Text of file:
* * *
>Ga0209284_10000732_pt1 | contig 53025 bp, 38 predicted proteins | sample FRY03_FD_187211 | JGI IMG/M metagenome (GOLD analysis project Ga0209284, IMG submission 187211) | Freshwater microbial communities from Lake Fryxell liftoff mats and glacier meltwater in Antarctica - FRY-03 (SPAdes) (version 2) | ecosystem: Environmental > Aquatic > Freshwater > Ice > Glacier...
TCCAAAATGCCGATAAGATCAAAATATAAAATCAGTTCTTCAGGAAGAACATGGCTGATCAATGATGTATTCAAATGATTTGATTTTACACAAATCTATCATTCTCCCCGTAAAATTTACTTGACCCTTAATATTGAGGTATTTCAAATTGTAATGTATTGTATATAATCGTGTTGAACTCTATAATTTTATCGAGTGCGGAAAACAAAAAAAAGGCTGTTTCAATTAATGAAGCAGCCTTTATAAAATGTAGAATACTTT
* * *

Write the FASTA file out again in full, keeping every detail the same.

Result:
>Ga0209284_10000732_pt1 | contig 53025 bp, 38 predicted proteins | sample FRY03_FD_187211 | JGI IMG/M metagenome (GOLD analysis project Ga0209284, IMG submission 187211) | Freshwater microbial communities from Lake Fryxell liftoff mats and glacier meltwater in Antarctica - FRY-03 (SPAdes) (version 2) | ecosystem: Environmental > Aquatic > Freshwater > Ice > Glacier...
TCCAAAATGCCGATAAGATCAAAATATAAAATCAGTTCTTCAGGAAGAACATGGCTGATCAATGATGTATTCAAATGATTTGATTTTACACAAATCTATCATTCTCCCCGTAAAATTTACTTGACCCTTAATATTGAGGTATTTCAAATTGTAATGTATTGTATATAATCGTGTTGAACTCTATAATTTTATCGAGTGCGGAAAACAAAAAAAAGGCTGTTTCAATTAATGAAGCAGCCTTTATAAAATGTAGAATACTTT